Also the meteors are sperically shaped and therefore whatever they hit will he compressed horizontally outwards as the groundlevel is pushed around towards its maximum radius (i.e. the equator of said meteor) and therefore they will have a larger blastwave then a cylindrically shaped artillery shell that was mentioned here

Last edited: Sep 5, 2007
9. Sep 5, 2007

### Danger

Man, there's a concept—a nuclear shaped charge! That'd take the guesswork out of tunnel construction.

10. Sep 5, 2007

### AbedeuS

I was just personally under the impression that although it is spherical, the explosion is caused by the superheating of gases around it, which causes fast expansion of the gases, the mushroom cloud is caused by convection currents pulling up the gases then decellerating them as they cool in the atmosphere?

By the way i've never properly read into nuclear bombs before, I've just done light chemistry work on nuclear fission/fusion so I'm guessing thats how the bomb works. But I've always been the theoretical thinker ^_^

11. Sep 5, 2007

### Danger

A vast amount of the damage caused by a nuke is a result of atmospheric air blasting back in to fill the vacuum from the initial explosion. When it all hits in the middle, it gets deflected upward and back outward. That's where the mushroom shape arises.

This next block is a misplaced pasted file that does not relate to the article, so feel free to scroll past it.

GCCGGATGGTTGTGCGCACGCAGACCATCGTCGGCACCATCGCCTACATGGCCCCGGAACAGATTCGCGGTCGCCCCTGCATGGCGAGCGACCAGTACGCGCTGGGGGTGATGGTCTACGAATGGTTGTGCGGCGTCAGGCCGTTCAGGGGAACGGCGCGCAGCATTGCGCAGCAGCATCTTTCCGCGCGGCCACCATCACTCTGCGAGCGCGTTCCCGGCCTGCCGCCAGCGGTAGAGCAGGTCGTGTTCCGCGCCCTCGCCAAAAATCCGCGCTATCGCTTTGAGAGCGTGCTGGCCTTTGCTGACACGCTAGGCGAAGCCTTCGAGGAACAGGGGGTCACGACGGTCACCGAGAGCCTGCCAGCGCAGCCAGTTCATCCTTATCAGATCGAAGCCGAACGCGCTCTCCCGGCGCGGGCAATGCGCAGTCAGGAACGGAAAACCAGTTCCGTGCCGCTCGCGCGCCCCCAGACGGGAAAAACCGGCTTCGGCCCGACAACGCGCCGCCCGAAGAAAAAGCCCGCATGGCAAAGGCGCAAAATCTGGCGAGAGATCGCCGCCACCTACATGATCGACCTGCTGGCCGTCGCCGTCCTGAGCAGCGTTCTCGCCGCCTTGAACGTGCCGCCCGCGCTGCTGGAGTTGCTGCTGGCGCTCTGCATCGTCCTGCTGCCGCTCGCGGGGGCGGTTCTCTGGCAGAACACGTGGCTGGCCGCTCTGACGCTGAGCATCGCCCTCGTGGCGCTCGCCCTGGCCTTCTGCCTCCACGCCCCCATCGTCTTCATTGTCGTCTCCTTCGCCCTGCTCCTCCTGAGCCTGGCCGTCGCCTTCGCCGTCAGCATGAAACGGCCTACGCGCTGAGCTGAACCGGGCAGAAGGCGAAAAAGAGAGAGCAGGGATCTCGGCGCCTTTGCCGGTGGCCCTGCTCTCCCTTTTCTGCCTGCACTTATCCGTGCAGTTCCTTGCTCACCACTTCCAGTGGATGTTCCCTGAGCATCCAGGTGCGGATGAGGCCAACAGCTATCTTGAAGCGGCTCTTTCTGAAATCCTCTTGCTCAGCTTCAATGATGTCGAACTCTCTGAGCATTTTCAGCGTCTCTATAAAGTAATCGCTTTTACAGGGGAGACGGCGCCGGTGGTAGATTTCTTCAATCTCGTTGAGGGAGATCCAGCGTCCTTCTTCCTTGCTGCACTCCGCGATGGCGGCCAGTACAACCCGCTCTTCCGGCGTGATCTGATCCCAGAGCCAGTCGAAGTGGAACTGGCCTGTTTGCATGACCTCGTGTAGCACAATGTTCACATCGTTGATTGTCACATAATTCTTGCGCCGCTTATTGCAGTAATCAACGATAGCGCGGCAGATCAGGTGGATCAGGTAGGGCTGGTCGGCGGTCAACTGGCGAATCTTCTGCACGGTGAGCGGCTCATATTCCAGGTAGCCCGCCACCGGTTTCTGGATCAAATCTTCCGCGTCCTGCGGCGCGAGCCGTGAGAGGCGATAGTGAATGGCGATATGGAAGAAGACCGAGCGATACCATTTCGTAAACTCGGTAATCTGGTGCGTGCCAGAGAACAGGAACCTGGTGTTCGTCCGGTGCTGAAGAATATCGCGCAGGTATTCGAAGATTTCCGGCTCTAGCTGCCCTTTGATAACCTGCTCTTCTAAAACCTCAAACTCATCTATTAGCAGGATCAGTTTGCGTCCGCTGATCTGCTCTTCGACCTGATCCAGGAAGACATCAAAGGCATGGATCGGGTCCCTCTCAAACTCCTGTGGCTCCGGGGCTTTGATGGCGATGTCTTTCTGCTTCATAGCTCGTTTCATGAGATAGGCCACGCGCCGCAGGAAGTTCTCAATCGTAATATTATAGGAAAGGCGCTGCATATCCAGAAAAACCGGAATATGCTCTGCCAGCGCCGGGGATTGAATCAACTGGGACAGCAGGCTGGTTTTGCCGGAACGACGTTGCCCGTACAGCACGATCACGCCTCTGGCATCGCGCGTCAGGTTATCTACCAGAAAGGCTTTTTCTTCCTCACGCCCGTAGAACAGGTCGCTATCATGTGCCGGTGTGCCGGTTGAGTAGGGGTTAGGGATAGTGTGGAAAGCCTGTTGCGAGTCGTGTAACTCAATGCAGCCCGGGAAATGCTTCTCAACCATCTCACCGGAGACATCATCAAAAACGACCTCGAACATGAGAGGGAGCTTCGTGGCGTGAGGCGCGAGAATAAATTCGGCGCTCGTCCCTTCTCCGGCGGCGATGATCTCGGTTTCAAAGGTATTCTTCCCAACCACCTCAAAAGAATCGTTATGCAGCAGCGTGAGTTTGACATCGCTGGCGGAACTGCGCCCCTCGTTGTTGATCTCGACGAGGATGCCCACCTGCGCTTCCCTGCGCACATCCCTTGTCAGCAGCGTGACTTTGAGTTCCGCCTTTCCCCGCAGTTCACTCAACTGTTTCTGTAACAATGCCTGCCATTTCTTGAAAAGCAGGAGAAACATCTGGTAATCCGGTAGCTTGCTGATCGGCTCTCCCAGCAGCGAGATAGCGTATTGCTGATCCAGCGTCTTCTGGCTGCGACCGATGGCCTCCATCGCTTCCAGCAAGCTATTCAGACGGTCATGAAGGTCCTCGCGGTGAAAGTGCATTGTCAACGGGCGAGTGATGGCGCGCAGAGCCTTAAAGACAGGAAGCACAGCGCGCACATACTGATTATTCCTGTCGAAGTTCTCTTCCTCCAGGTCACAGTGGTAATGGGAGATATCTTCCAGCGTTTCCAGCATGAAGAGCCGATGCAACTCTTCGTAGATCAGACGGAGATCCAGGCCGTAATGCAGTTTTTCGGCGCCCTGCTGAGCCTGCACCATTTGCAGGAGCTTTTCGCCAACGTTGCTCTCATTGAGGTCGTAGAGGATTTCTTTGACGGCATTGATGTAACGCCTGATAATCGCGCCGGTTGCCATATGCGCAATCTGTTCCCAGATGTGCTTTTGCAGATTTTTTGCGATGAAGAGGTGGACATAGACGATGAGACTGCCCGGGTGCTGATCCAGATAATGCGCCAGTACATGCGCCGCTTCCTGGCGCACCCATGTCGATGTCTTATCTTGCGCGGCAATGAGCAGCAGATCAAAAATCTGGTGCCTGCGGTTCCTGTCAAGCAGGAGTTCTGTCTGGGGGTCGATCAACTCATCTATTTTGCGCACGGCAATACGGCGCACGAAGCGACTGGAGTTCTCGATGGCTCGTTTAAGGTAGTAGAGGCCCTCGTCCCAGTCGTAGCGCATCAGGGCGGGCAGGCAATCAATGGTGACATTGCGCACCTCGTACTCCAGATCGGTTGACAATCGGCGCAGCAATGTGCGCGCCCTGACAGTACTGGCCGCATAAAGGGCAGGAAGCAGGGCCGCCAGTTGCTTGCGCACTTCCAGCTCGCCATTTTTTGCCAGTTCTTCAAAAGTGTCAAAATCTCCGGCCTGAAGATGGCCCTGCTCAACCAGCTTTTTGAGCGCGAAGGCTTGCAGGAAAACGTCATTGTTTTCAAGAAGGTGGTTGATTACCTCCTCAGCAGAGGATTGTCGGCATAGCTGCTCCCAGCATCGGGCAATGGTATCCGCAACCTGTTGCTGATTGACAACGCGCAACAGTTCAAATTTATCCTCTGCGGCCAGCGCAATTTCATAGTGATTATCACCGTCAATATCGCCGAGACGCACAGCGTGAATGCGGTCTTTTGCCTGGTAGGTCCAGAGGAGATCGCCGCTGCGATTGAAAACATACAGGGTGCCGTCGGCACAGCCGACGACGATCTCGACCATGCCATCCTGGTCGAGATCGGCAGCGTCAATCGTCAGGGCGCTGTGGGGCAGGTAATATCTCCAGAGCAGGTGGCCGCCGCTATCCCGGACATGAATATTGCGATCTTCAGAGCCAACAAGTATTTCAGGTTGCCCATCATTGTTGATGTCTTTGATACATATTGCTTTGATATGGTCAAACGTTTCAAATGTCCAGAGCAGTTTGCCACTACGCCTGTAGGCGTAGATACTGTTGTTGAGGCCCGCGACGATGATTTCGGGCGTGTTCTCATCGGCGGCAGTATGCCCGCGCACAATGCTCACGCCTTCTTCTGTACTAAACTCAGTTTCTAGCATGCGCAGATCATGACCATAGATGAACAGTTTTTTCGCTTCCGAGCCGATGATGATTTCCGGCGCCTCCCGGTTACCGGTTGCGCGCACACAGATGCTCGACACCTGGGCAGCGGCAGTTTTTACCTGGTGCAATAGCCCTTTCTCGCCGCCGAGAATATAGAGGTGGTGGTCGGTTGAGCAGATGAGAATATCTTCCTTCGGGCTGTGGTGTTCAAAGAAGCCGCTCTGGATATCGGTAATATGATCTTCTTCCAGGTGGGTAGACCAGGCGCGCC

12. Sep 5, 2007

### AbedeuS

Ah so the explosion doesnt heat up the air as such, it just bursts outwards causing a vaccum, then the atmospheric air pulls into the void ^_^ knowing is half the battle hehe.

13. Sep 5, 2007

### Danger

Well, there's heat involved alright. Up to 45% of the yield can be in the form of thermal radiation, to the tune of close to 100,000,000 degrees. It's mostly electromagnetic, though, rather than conduction or convection. I wouldn't stand next to one without my sun-block.

14. Sep 5, 2007

### Longrange

Atmospheric overheating

I just realized something. The shell can initially start cone shaped, but during reentry, the shell will become overheated and stretch into an oval-spherical shape. That would definitely produce horizontal blast force (no wonder Saddam was pursuing this so much). Also, this completely different from the "Rods from God" project.

15. Sep 5, 2007

### olgranpappy

I sincerely hope that these comments are facetious.

16. Sep 5, 2007

### JeffKoch